Hmm. Okay, David, so I mean, if we're talking about the time of our Lord's earthly ministry leading up to his crucifixion, I don't think that any of the 12 were swapped out. Of course, we know that Judas committed apostasy, that he turned away from following Jesus. He betrayed him, and as a result, a replacement was found for him in Acts chapter 1, Peter preaching and encouraging the rest of the brothers who were gathered together, and essentially what they say, quoting the Old Testament, you know, let another take his office, referring to Judas. So one of the men who have accompanied us during all the time that the Lord Jesus went in and out among us, beginning from the baptism of John until the day when he was taken up from us, one of these men, and right there it seems to emphasize, right, like we're talking about the same group of people, and now we're trying to pull somebody else who was there, a witness of the ministry of our Lord, one of these men must become with us a witness to his resurrection. And this is really important, it emphasizes the fact that the apostles, the 12, they were witnesses of the resurrected Christ, they're called to take that message, the reality of the resurrection to the world, and that's precisely what they did. And they put forward two, Joseph called Barsabas, who was also called Justus and Matthias, and they prayed and said, you Lord, who know the hearts of all, show which one of these two you have chosen. So to take the place in this ministry and apostleship from which Judas turned aside to go to his own place, and they cast lots for them, and the lot fell on Matthias, and he was numbered with the 11 apostles.

And so you do see that replacement afterwards. Thanks, David, for reaching out to us. Good old Matthias, nice to be chosen. That's right, that's right, that's right.

You don't hear a lot about him, you know, after this, but let's just assume he was great, so. Okay, we will. This is Core Christianity with Pastor Adriel Sanchez. Love to hear from you if you have a question about the Bible or the Christian life.

Call us at 833-THE-CORE, 1-833-843-2673. Let's go to Paul in Nebraska. Paul, what's your question for Adriel? Yes, in our church, they indicate that the Virgin Mother Mary is the Queen of Heaven, and I couldn't find that anywhere in Scripture. I wondered what your thoughts were on that.

Okay, Paul. Well, in the Roman Catholic Church, they do refer to Mary as the Queen of Heaven. Now, I don't know that that's the best terminology to use. Of course, I'm a Protestant. I'm a Protestant minister, and so, you know, in our understanding, and I think this is based on Scripture, we can refer to Mary as the God-bearer, the Mother of God, not in that God became a thing from her, but that in the true Lord, the eternal Word of the Father, Jesus, the Son of God, assumed humanity through her womb, and so the one who was born of her is the Lord Himself. And this is clear in places like the Gospel of Luke early on, when Luke is describing the nativity of our Lord. And so, I don't have any problem with that kind of terminology, referring to Mary as the Mother of God. That's what the church historically has said, and the emphasis there is not so much upon Mary, but upon the one who assumed humanity from her womb. Jesus, it's an exaltation of Christ, that it wasn't just some some mere human being that was incarnate for us and for our salvation, but the eternal Son of God Himself.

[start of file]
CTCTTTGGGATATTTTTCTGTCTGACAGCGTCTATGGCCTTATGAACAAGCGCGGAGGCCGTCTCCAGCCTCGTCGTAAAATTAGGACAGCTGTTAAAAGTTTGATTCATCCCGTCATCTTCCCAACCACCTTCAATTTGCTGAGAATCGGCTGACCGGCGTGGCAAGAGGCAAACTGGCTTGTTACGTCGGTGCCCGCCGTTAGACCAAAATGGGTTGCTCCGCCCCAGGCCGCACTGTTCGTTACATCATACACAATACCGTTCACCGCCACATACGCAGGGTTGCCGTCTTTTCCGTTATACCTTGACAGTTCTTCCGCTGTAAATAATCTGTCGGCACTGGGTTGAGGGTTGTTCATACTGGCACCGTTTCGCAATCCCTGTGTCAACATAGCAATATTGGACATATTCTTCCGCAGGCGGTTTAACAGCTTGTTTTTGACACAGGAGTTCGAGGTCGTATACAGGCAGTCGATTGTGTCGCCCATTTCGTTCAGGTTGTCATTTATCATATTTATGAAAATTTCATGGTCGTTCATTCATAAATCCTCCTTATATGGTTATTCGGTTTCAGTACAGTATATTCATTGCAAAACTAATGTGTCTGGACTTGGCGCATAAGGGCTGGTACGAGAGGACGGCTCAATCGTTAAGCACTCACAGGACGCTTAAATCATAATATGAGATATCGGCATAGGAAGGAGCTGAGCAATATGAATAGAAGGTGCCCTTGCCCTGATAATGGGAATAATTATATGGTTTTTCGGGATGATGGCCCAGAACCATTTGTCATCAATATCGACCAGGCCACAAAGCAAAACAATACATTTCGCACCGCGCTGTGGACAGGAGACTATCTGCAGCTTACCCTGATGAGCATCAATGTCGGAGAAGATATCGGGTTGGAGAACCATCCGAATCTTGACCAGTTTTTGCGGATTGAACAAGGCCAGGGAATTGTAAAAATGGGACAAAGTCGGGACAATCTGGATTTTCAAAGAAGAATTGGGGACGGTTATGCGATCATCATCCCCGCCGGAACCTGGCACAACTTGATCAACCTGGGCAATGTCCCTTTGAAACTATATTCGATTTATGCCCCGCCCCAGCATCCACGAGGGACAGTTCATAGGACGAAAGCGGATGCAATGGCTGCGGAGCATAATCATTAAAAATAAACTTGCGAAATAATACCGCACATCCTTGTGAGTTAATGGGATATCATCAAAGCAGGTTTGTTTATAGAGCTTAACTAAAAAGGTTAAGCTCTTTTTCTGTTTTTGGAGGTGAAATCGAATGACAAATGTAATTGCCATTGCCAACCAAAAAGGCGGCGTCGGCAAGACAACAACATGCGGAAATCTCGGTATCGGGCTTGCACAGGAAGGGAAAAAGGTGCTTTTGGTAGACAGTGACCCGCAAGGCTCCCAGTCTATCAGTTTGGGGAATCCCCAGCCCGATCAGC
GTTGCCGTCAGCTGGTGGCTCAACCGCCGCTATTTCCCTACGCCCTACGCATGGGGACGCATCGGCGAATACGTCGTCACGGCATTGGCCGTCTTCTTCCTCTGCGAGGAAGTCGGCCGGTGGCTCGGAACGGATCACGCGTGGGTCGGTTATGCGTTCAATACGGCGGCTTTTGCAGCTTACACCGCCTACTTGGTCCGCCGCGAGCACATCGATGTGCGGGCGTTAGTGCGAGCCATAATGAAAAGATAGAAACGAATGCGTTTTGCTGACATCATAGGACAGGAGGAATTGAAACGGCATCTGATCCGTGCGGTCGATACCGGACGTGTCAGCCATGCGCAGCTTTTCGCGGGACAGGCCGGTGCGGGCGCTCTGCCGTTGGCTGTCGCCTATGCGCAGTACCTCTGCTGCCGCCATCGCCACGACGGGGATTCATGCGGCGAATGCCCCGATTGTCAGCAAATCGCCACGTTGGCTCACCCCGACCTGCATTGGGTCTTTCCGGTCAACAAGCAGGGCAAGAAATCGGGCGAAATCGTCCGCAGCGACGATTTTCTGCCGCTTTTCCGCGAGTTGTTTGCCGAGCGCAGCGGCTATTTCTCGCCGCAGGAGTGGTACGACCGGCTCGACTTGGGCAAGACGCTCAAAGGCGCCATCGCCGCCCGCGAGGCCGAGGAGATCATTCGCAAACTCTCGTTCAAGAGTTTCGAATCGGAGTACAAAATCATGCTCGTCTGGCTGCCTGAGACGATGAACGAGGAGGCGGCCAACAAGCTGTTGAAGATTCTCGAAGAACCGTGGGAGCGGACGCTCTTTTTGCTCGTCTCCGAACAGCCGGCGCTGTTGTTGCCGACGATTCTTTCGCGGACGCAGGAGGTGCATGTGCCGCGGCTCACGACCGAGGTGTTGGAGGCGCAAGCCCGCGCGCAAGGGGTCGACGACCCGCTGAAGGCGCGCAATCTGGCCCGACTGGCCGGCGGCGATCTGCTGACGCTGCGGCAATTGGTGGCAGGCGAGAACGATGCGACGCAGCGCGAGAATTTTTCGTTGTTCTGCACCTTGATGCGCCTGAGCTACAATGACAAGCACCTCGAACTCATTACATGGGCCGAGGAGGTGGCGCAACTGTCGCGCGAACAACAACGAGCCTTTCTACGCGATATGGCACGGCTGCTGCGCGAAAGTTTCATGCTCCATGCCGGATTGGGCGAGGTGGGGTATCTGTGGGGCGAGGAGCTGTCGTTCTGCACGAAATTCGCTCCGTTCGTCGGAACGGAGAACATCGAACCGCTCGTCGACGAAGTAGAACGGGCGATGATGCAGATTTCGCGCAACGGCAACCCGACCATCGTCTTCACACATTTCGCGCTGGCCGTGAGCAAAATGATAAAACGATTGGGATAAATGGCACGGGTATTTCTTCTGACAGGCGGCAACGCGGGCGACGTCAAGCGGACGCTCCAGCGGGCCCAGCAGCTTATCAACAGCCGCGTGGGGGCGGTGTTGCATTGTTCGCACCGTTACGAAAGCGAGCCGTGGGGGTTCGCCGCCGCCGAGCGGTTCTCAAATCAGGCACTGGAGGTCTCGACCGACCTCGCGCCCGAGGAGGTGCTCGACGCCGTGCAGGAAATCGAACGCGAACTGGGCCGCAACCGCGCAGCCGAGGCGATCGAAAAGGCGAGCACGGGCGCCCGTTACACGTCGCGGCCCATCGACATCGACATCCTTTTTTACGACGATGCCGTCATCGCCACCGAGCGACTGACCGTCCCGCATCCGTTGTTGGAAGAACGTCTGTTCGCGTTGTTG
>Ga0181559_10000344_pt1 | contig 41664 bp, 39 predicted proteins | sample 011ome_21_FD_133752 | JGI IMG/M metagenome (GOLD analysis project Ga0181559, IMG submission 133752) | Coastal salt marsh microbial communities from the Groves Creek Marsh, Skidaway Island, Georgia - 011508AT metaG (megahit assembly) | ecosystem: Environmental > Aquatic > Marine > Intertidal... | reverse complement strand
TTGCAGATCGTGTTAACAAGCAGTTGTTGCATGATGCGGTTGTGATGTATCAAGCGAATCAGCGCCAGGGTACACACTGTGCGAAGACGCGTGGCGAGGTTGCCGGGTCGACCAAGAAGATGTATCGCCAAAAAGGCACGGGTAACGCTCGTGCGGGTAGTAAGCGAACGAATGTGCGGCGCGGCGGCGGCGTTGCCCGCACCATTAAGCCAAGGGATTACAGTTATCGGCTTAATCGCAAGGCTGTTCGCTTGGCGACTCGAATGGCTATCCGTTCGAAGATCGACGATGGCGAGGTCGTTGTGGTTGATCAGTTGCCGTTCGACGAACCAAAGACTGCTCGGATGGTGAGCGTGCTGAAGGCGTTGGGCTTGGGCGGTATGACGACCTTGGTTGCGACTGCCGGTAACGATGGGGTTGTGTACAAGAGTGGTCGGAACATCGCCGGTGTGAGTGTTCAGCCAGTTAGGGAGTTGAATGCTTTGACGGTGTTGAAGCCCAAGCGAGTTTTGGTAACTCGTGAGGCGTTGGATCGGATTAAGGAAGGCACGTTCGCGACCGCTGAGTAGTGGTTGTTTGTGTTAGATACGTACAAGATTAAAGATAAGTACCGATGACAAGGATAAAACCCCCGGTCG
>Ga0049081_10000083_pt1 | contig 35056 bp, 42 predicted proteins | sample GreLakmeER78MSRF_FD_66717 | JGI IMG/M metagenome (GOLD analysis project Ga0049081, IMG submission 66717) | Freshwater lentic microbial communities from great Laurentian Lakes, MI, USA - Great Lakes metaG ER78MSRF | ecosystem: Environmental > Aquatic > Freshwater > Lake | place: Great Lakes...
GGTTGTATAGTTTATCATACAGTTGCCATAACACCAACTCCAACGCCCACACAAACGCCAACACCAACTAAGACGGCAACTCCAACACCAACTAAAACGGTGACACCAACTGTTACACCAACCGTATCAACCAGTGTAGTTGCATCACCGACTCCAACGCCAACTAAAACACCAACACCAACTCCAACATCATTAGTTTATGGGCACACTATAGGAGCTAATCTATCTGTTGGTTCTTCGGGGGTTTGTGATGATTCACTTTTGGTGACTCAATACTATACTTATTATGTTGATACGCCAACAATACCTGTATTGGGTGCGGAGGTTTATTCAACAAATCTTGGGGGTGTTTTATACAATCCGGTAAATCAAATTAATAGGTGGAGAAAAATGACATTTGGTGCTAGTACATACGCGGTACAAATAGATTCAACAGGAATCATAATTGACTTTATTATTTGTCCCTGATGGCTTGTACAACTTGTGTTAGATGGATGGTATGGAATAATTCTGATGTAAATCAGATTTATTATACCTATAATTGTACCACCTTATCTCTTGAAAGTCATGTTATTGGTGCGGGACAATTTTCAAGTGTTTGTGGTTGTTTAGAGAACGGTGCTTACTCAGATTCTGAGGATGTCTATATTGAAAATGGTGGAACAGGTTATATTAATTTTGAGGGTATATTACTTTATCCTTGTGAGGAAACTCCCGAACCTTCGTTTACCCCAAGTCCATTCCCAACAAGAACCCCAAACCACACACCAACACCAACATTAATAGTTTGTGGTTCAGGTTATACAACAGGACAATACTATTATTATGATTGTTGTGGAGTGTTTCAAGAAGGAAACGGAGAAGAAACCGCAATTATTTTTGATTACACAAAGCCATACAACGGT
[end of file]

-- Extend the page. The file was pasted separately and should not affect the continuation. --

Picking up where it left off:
And so, I like that language. Now, in the Roman Catholic Church, what they're going to say is, well, Jesus is, you know, the King of Kings and Lord of Lords, and so Mary is, you know, well, she's the Mother of God, she's the Queen Mother, and so they kind of extrapolate from that, but that's not something that you're going to find in the Scriptures. And so, that's an area of difference, you know, in terms of how we understand Mary and her role in the church, and that's an area of difference between Protestants and Roman Catholics. By the way, we have a great resource on this topic for you, Paul. You can find it at our website, corechristianity.com. It's called What Still Divides Us, and it explains the doctrinal differences between Protestant theology and Catholic theology, so you might want to pick that up again.

It's called What Still Divides Us, and you can find that at corechristianity.com. Something else you can find at our website, is Adriel's brand new book called Praying with Jesus. Yes, I am just so excited about sharing this book with you that I've written, Praying with Jesus, Getting to the Heart of the Lord's Prayer, and it's for you and for anyone, really, who wants to grow in their prayer life and in understanding the Lord's Prayer, the prayer that we all know really well, I mean hopefully, right, our Father who art in heaven, but many people don't fully understand it. It's easy to go through the motions of prayer. It's easy to say the words but not understand their full implication, and so I unpack the Lord's Prayer in this book and seek to give you a deeper understanding of it. By the way, it's a great resource for churches. There are discussion questions at the end of each chapter, so it would be good for like a small group or even a church bible study, or you could be a small group or even a church bible study, or you as an individual if you're looking to grow in your prayer life.